But of course, it’s pure deception. Continue Reading
Few things stick in my craw more than perpetuating bad information, particularly when it comes from a respected community of medical professionals and major media outlets. This weekend, the story broke of Ron Reese, a Tampa-area man who died of a necrotic wound on the back of his neck. Reese’s doctor diagnosed him with a bite from a brown recluse spider, and the media reported as much: “Man Dies From Brown Recluse Bite.”
My sympathies go to Mr. Reese and his family, of course, but the reason I’m posting is because Ron Reese was almost certainly NOT killed by a brown recluse spider. How can I say this? Because there are no brown recluse spiders in the Tampa area.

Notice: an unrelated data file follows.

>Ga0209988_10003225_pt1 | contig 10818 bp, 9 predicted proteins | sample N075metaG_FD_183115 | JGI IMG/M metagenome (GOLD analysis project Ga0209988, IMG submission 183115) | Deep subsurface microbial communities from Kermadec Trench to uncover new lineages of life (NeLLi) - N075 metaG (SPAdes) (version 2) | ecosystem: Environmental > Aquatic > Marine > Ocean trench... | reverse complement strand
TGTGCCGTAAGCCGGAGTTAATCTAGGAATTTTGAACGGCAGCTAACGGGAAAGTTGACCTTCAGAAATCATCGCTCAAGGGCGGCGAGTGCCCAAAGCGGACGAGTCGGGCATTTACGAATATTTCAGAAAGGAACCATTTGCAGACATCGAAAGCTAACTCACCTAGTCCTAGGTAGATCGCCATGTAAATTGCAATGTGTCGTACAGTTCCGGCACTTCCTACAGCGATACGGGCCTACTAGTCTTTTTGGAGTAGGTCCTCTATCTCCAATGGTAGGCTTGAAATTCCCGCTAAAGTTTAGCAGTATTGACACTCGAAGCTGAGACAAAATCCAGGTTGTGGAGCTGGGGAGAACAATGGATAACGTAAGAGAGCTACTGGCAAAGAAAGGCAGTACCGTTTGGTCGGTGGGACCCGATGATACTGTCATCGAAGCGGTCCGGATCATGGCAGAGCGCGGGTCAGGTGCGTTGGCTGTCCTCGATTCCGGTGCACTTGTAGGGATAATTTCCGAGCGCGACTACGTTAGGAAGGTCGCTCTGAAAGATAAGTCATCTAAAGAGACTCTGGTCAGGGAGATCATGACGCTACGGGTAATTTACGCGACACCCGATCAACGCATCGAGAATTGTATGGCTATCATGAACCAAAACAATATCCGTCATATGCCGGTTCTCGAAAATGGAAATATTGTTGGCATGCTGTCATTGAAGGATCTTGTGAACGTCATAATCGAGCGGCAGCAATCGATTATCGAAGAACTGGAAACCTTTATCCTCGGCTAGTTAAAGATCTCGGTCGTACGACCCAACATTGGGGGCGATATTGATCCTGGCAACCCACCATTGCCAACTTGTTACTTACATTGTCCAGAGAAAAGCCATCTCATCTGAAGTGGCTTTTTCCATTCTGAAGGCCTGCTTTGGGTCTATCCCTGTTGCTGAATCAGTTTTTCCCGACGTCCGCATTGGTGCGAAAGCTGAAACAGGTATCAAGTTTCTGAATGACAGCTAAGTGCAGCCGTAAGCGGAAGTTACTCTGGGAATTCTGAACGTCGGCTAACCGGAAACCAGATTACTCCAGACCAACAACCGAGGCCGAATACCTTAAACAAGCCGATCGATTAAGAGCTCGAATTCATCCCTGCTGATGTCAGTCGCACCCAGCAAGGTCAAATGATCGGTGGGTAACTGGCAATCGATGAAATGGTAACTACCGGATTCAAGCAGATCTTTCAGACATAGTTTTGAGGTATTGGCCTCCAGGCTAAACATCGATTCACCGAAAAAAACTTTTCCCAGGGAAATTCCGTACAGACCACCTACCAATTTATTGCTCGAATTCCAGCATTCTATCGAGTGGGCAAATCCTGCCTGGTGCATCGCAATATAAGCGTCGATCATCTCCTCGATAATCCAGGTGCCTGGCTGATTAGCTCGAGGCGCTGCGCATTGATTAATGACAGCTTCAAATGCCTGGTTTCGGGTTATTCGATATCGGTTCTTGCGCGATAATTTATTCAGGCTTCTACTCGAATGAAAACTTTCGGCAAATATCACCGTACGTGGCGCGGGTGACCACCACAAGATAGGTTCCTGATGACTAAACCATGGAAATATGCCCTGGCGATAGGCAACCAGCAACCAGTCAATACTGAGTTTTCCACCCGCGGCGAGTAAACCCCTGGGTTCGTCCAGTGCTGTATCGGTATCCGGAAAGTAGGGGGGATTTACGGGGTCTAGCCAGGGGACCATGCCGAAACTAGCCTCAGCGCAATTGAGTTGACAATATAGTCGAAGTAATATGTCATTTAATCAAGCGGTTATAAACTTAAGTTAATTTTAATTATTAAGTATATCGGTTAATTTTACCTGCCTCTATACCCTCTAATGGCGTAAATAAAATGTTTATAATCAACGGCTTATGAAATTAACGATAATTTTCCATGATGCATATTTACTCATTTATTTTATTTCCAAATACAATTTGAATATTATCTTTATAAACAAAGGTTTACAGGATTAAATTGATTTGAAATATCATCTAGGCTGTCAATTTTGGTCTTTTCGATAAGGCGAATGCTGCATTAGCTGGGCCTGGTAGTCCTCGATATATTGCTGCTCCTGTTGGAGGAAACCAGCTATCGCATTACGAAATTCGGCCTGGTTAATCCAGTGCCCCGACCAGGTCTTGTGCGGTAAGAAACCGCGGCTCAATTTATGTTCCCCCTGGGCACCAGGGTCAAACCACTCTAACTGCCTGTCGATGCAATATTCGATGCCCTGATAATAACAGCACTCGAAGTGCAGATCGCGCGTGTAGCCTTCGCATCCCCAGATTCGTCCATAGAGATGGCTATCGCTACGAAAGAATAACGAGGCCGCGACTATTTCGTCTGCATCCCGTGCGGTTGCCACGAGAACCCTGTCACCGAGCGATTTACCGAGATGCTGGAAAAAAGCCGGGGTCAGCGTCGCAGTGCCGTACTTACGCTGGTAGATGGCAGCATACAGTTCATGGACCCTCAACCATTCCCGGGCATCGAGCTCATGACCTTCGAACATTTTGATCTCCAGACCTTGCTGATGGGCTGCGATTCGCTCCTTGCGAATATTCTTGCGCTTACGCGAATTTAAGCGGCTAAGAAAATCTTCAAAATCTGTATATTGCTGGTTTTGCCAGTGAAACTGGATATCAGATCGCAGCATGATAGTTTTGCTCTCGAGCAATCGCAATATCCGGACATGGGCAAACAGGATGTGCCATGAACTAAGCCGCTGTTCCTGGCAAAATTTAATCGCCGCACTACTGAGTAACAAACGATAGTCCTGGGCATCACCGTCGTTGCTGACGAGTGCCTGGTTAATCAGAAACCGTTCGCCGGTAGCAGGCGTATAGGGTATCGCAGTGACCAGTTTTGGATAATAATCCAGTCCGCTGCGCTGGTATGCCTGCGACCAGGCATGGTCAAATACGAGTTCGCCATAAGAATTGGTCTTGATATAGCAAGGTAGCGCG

Rick Vetter is an entomologist at the University of California Riverside who has dedicated himself to fighting the myth of the brown recluse spider bite. See, each year multiple thousands of brown recluse spider bites are reported by medical authorities across the United States–but the vast majority of these diagnoses are almost certainly wrong, because they happen in places brown recluse spiders don’t exist. Continue Reading
In the wake of Bill Nye’s “Evolution vs Creation” debate with whats-his-name, Buzzfeed published a photo essay, 22 photos of creationists sending hand-written responses to Bill Nye. A few express philosophical or religious objection (“Where do you derive meaning,” for instance) a number are based on a frightening lack of education or understanding of science. A few examples:
“How did the first single-celled organism originate? By chance?
“The only [in-between] found has been Lucy” / “Why have we only found one Lucy?”